Three's Company Blog

Interactivity and ‘Auditorium’

This is the first in [intlink id=”41″ type=”category”]a series of blog posts[/intlink] about interactive theatre and the theory behind Auditorium and our work in this field.

What do we mean when we claim to be the first fully interactive farce? Well of course it all comes down to your definition of interactivity – and whether you can quantify the level of interaction in a piece. We’re trying to avoid what I call the four pitfalls of interactivity, based on the work I’ve seen and studied over the last few years.

For us, the challenge we set ourselves was to create a consistent narrative with a decent story arc and compelling development whilst still allowing the audience to truly affect the show. Moreover, we wanted to do this without ever stepping out of character or breaking the illusion, and without limiting the audience to the constraints of finite ‘multiple choice’ theatre.

There’s a lot of theatre out there where you can interact with the characters – ‘immersive’ or ‘site specific’ theatre, and works by the likes of dreamthinkspeak or Punchdrunk. In these works your individual ‘narrative’ (eg experience) might be interactive, but the story of the piece is largely untouched by your actions. There’s also increasing amounts of theatre where you can interact with the narrative – works inspired by the ‘choose your own adventure’ series, works where you can vote for an ending, even arguably impro shows. But in these cases you only deal with out of character performers, narrators, or technology, and not the characters themselves.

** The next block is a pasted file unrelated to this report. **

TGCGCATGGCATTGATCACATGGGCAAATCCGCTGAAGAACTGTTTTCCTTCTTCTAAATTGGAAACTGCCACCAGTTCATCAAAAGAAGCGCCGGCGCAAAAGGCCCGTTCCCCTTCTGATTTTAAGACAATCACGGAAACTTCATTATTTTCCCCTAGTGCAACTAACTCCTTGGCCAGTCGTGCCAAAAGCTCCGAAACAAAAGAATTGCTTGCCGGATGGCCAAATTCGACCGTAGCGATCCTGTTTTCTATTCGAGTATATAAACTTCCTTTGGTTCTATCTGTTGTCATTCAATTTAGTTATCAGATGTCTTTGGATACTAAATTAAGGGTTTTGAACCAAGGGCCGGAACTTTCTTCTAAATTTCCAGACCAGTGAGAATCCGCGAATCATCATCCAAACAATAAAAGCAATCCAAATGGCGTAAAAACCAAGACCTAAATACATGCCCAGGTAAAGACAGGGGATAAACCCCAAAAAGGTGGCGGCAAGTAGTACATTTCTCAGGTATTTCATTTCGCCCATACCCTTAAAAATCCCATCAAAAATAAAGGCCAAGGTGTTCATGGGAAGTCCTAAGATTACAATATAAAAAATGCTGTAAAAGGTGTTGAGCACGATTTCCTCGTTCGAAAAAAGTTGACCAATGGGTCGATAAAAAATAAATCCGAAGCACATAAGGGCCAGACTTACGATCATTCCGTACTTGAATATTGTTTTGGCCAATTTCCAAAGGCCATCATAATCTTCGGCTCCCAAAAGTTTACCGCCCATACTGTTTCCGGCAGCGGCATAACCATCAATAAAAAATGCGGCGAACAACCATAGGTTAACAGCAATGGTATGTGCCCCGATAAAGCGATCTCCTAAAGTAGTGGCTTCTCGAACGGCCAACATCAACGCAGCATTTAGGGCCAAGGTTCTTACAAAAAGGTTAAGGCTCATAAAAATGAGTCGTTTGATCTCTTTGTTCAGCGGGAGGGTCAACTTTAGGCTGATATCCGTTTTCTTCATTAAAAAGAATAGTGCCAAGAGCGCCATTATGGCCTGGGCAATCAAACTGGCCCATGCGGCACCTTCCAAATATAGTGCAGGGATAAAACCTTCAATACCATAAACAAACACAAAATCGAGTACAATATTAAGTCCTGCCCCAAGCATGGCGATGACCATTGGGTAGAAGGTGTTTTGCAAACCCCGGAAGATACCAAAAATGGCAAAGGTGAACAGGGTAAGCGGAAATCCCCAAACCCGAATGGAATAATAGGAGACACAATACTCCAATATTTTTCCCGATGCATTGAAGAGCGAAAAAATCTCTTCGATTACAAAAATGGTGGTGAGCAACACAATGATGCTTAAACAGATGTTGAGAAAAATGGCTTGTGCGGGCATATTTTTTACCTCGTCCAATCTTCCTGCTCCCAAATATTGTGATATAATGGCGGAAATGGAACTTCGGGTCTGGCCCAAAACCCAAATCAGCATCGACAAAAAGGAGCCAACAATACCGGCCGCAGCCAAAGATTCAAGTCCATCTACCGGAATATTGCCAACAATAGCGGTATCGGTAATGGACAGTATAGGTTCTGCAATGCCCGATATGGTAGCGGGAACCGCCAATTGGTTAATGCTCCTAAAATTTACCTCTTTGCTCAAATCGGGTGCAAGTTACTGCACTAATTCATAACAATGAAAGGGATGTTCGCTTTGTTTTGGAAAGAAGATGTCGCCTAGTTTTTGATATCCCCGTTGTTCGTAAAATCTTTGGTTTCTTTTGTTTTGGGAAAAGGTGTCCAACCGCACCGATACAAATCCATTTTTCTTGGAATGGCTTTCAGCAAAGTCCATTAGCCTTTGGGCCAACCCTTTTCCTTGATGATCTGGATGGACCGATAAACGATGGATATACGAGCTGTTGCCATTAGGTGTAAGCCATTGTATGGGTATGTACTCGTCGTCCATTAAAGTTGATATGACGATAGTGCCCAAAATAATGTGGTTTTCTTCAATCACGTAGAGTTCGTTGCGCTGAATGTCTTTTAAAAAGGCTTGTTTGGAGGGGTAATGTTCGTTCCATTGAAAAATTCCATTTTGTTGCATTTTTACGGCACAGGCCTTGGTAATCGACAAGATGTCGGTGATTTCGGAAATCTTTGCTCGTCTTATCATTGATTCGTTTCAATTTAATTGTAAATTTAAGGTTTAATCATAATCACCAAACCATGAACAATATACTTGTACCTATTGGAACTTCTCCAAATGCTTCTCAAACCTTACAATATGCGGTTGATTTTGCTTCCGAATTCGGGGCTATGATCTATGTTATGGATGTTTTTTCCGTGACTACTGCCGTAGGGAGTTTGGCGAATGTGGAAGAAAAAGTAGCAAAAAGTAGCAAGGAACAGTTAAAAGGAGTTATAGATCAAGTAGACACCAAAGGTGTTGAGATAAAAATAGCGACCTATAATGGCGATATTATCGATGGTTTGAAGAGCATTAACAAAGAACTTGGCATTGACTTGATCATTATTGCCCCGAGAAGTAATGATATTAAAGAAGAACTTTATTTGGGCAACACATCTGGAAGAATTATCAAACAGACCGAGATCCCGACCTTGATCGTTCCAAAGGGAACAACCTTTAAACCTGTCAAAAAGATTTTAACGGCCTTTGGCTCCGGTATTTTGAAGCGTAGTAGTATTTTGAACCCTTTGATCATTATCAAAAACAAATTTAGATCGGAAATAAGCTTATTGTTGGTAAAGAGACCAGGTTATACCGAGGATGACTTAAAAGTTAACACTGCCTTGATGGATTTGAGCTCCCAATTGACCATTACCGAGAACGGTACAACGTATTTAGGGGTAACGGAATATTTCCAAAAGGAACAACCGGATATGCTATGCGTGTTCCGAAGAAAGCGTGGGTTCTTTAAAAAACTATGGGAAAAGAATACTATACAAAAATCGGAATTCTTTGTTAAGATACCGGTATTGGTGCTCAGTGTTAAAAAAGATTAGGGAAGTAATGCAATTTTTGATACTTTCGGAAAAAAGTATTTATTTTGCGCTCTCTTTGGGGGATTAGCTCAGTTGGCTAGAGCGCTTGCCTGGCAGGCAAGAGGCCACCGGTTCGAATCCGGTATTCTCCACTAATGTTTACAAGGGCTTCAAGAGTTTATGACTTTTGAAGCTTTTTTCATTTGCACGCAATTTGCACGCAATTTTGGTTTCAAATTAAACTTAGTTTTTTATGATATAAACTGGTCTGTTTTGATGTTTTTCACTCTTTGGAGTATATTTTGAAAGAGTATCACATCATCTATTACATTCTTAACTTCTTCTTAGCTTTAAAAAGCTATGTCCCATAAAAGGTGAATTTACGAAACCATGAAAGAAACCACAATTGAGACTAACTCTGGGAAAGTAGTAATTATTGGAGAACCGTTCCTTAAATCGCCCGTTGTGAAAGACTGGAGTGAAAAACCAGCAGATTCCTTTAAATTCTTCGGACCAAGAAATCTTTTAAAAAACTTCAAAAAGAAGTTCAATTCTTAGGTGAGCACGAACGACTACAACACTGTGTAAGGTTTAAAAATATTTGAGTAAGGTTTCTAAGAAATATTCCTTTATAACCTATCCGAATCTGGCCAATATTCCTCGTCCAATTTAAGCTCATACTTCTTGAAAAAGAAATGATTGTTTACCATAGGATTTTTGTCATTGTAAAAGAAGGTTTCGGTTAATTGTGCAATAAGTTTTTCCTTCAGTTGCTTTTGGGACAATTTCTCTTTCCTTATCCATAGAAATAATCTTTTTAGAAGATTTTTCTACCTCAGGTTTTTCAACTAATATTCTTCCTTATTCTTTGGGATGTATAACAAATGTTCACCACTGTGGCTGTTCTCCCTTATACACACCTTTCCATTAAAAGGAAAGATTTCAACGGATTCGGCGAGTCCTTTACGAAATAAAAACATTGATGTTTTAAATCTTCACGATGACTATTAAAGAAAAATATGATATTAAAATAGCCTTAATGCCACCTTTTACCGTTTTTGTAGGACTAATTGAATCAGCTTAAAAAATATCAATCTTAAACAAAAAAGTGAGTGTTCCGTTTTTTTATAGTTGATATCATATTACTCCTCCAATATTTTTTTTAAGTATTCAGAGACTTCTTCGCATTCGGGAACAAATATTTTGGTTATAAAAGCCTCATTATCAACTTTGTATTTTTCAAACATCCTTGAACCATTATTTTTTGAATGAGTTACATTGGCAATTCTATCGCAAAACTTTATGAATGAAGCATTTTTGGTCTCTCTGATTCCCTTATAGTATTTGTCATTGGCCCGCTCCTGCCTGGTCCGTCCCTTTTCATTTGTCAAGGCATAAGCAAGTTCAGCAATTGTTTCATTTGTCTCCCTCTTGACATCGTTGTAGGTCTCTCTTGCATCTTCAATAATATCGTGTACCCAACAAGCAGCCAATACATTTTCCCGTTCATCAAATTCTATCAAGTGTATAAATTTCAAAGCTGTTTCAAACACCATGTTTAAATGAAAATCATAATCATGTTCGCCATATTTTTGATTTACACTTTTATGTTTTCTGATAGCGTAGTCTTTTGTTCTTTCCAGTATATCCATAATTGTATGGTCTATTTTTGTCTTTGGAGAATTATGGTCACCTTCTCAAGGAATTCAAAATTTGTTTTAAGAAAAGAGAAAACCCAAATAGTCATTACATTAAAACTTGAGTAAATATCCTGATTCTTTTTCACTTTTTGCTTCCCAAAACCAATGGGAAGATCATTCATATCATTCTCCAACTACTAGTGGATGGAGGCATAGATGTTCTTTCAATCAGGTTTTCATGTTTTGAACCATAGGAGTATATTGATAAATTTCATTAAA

Perhaps what makes Auditorium different is that we’re trying to make a piece where you can interact with both the characters and the story – so you can play the story rather than just watch the play.

If you’ve any thoughts on these ideas, or seen the play and wish to comment on whether we’ve achieved this, please tell us your thoughts in the comments below. We’ll be writing soon about our ‘Four Pitfalls’ of interactivity, and about some of the ways that audiences have reacted to this convention.

This is the first in [intlink id=”41″ type=”category”]a series of blog posts[/intlink] about interactive theatre and the theory behind Auditorium and our work in this field.

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